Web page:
Symposium: Current Concepts in Cervical Spine Surgery 17 articles
Existing studies suggest a relatively high incidence of dysphagia after anterior cervical decompression and fusion (ACDF). The majority of these studies, however, are retrospective in nature and lack a control group.
Odontoid fractures are the most common odontoid injury and often cause atlantoaxial instability. Reports on postoperative status of patients who underwent surgery for such injuries are limited to small case series, and it is unclear whether any one technique produces better outcomes than another.
Spinal cord injury (SCI) is a devastating event often resulting in permanent neurologic deficit. Research has revealed an understanding of mechanisms that occur after the primary injury and contribute to functional loss. By targeting these secondary mechanisms of injury, clinicians may be able to offer improved recovery after SCI.
Cervical spondylotic myelopathy is increasingly prevalent in the elderly and is the leading cause of spinal cord dysfunction in this population. Laminectomy with fusion and laminoplasty halt progression of myelopathy in these patients; however, both procedures have well-documented complications and associated morbidity and it is unclear which might be most advantageous.
Anterior cervical discectomy and fusion (ACDF) represent the standard treatment for cervical spondylolytic radiculopathy and myelopathy. To achieve solid fusion, appropriate compressive loading of the graft and stability are essential. Fusion may lead to adjacent segment degeneration. Artificial discs have been introduced as motion-preserving devices to reduce the risk of fusion-related complications.
Patients With Cervical Metastasis and Neoplastic Pachymeningitis are Less Likely to Improve Neurologically After Surgery
Although many patients with cervical spine metastases are treated surgically, it is unknown whether certain subsets achieve better pain relief and improvement of neurologic function.
The Cloward anterior interbody fusion is commonly performed for cervical disc herniation or spondylosis. In followup studies, various authors have noted clinically relevant adjacent-level degeneration. However, factors associated with adjacent-level degeneration are not well known.
Several studies suggest fusion rates are higher with anterior cervical discectomy and fusion procedures if supplemented with a plate. However, plates may be associated with higher postoperative morbidity and higher rates of dysphagia. This led to the development of a cervical stand-alone cage with integrated fixation for zero-profile segmental stabilization.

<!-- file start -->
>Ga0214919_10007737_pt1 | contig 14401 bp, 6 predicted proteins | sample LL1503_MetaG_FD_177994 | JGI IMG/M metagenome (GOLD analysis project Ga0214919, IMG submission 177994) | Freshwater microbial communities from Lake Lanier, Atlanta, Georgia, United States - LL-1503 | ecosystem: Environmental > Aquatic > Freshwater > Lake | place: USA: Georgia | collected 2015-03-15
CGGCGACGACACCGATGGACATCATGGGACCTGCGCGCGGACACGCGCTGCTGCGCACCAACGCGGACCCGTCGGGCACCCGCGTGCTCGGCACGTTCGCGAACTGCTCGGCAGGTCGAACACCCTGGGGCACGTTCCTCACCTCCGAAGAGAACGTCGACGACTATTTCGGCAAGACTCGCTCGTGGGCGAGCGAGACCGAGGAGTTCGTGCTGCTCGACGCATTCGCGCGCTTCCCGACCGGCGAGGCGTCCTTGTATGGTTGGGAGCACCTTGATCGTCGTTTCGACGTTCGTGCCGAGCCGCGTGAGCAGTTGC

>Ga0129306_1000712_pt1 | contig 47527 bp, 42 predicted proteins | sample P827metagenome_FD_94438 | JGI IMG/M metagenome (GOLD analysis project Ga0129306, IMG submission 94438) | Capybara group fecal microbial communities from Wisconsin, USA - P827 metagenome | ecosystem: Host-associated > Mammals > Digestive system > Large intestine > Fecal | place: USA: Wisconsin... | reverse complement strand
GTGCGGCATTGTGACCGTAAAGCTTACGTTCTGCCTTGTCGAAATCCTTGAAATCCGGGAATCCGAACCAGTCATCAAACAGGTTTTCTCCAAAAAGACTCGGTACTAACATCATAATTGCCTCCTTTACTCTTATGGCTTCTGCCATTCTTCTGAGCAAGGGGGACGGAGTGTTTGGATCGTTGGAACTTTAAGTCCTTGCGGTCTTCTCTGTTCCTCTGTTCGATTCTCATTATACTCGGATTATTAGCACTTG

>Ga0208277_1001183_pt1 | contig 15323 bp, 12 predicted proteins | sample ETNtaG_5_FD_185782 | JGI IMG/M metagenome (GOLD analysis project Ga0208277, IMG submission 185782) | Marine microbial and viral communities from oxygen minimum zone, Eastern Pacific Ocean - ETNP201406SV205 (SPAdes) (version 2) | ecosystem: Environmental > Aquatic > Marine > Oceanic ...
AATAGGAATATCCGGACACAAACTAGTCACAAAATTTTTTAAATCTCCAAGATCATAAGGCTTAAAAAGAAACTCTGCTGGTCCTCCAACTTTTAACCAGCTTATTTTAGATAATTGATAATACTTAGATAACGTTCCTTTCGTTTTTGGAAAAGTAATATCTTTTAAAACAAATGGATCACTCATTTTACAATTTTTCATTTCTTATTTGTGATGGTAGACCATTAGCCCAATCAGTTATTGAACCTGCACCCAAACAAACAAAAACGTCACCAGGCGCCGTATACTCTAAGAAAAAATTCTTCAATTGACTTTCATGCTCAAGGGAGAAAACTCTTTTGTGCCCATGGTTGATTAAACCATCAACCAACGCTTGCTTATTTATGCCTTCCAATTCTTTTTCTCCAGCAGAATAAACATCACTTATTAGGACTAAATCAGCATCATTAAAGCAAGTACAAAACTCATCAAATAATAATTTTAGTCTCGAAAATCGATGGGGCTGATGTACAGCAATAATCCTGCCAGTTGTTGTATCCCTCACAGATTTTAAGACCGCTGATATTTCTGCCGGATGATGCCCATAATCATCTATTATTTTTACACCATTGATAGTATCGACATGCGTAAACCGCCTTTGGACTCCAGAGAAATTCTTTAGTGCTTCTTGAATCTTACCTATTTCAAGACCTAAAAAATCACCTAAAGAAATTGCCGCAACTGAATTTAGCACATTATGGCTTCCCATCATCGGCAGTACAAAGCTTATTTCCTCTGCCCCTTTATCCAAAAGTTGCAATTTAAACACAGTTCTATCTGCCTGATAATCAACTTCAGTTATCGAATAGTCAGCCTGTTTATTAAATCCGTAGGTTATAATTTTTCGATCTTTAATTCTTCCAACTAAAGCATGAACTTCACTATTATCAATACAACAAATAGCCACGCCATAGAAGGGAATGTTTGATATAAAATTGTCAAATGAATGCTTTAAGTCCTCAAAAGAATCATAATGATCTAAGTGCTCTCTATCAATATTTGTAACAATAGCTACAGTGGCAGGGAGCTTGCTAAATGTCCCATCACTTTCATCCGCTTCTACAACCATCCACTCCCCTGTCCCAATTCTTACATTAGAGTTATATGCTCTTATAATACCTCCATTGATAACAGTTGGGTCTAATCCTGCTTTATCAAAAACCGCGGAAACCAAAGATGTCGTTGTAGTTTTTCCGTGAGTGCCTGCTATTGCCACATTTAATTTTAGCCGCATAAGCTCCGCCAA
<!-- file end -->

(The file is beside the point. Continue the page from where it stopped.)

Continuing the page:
The Development and Evaluation of the Subaxial Injury Classification Scoring System for Cervical Spine Trauma
Fractures and dislocations of the subaxial cervical spine may give rise to devastating consequences. Previous algorithms for describing cervical trauma largely depend on retrospective reconstructions of injury mechanism and utilize nonspecific terminology which thus diminish their clinical relevance add to the difficulty of educating doctors and performing prospective research.
Does Smoking Influence Fusion Rates in Posterior Cervical Arthrodesis With Lateral Mass Instrumentation?
Smoking is associated with reduced fusion rates after anterior cervical decompression and arthrodesis procedures. Posterior cervical arthrodesis procedures are believed to have a higher fusion rate than anterior procedures.
Percutaneous vertebroplasty is currently an alternative for treating vertebral fractures of the thoracic and lumbar spine, providing both pain control and vertebral stabilization. In the cervical spine, however, percutaneous vertebroplasty is technically challenging because of the complex anatomy of this region.
Although anterior (ACDF) and posterior cervical fusion (PCDF) are relatively common procedures and both are associated with certain complications, the relative frequency and severity of these complications is unclear. Since for some patients either approach might be reasonable it is important to know the relative perioperative risks for decision-making.
An Observational Study of Patient-rated Outcome After Atlantoaxial Fusion in Patients With Rheumatoid Arthritis and Osteoarthritis
Fusion is used to address several types of abnormality of the atlantoaxial segment. Traditionally, outcome has been assessed by achieving solid bony union. Recently, however, patient-rated outcome instruments have been increasingly used, although these may be influenced by concomitant comorbidity.